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How is the heart related to experienced effort and enjoyment during meditation?

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Lumma,  Anna-Lena
Department Social Neuroscience, MPI for Human Cognitive and Brain Sciences, Max Planck Society;

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Kok,  Bethany E.
Department Social Neuroscience, MPI for Human Cognitive and Brain Sciences, Max Planck Society;

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Singer,  Tania
Department Social Neuroscience, MPI for Human Cognitive and Brain Sciences, Max Planck Society;

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Citation

Lumma, A.-L., Kok, B. E., & Singer, T. (2014). How is the heart related to experienced effort and enjoyment during meditation?. Poster presented at 4th IMPRS NeuroCom Summer School, London, United Kingdom.


Cite as: http://hdl.handle.net/21.11116/0000-0003-F2B9-B
Abstract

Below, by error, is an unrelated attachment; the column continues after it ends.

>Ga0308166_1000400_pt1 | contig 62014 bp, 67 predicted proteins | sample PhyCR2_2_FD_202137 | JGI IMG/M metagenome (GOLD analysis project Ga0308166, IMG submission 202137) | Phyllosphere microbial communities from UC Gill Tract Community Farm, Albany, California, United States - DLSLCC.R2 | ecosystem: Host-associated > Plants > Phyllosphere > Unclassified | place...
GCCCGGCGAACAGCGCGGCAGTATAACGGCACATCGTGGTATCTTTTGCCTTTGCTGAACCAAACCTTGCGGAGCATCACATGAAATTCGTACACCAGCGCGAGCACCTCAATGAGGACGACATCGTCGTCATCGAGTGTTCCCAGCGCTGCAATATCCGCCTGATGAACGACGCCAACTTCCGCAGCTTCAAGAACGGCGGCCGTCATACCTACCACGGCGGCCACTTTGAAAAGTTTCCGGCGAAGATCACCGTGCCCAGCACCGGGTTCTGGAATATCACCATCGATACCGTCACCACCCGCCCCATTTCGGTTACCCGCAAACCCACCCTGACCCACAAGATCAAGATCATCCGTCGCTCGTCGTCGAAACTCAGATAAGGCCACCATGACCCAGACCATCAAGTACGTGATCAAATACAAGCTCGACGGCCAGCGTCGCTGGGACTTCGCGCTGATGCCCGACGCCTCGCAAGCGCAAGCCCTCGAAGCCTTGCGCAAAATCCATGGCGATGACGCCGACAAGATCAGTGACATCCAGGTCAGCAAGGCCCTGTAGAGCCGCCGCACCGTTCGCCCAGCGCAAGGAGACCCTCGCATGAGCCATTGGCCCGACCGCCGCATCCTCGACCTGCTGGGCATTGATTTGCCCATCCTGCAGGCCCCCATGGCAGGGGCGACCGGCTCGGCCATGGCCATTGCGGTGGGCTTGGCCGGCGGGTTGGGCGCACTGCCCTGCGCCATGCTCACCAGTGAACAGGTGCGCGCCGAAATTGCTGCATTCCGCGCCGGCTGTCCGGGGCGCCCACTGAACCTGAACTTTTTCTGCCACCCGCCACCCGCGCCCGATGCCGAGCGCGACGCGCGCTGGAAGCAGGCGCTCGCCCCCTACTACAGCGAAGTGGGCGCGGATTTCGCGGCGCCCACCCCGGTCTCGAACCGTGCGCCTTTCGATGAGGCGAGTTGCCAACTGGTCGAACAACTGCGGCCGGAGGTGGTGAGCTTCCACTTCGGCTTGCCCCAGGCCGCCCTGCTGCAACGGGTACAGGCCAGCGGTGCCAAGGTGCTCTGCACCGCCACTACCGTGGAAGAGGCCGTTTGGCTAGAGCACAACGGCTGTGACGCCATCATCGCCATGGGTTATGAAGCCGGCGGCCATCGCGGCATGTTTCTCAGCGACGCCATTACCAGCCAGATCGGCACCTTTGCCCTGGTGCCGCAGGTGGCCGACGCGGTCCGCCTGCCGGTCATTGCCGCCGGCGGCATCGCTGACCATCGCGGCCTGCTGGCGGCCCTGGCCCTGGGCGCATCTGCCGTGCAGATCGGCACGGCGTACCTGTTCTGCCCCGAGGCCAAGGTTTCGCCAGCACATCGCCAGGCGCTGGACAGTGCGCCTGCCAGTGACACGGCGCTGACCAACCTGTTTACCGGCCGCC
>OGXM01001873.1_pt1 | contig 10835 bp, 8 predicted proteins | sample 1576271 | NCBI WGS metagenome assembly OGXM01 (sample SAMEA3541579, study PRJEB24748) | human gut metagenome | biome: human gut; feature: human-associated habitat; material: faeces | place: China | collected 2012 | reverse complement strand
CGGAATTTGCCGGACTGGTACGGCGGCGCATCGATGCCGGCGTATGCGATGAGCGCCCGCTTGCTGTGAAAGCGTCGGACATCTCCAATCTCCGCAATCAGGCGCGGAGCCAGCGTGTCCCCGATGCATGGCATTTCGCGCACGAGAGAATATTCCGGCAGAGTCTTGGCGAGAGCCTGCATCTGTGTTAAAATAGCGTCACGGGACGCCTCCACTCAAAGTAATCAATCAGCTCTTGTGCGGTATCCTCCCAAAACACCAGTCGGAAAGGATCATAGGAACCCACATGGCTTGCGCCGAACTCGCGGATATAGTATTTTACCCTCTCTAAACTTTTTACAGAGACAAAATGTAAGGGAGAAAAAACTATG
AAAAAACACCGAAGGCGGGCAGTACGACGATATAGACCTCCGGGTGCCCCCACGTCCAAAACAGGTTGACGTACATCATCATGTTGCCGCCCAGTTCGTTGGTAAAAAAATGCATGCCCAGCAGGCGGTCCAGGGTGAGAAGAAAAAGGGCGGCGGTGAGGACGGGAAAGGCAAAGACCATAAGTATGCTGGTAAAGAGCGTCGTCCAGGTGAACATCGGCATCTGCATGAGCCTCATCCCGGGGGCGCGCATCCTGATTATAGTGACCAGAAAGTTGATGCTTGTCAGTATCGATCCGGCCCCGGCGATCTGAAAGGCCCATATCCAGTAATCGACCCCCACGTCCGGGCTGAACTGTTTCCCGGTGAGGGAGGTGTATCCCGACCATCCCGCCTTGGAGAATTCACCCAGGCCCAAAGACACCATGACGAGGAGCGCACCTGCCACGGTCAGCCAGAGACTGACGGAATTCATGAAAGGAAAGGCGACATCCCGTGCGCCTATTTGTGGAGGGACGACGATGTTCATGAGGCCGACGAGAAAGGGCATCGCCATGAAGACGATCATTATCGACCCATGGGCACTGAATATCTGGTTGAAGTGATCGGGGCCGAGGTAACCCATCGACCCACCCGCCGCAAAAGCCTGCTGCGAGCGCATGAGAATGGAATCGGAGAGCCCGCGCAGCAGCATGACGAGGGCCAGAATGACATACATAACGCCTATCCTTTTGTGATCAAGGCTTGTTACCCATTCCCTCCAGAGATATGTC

Meditation is often regarded as a mental training technique that calms the mind and the body and may therefore be experienced as pleasant. On the other hand, mental training has also been associated to mental effort and concentration on a demanding task, the latter being associated with an increase in heart rate rather than a decrease. In the current study we therefore focus on how engaging in different types of meditation influences heart rate and its relation to subjective experiences of effort and likeability over time. More specifically, likeability, effort ratings and heart rate were assessed during three types of meditation a) “on thoughts”, b) “on breath” and c) “loving kindness” in week 3 and in week 13 of a respective 3-month training module in the context of the ReSource project, a large-scale longitudinal mental training study. Results showed that heart rate and likeability ratings increased, whereas effort ratings decreased over the course of 10 weeks of training the respective core meditation practice. Across sessions and independent of the kind of meditation, participants liked the meditation more if they experienced it as less effortful. As participants become more skilled in meditation over time their subjective experience of effort became coupled to their physiological response in meditations; at least for practices on breath and on thoughts. Overall these findings suggest that learning meditation increases heart rate over time, and causes decreases in the subjective experience of effort, which is accompanied by increased liking for practice.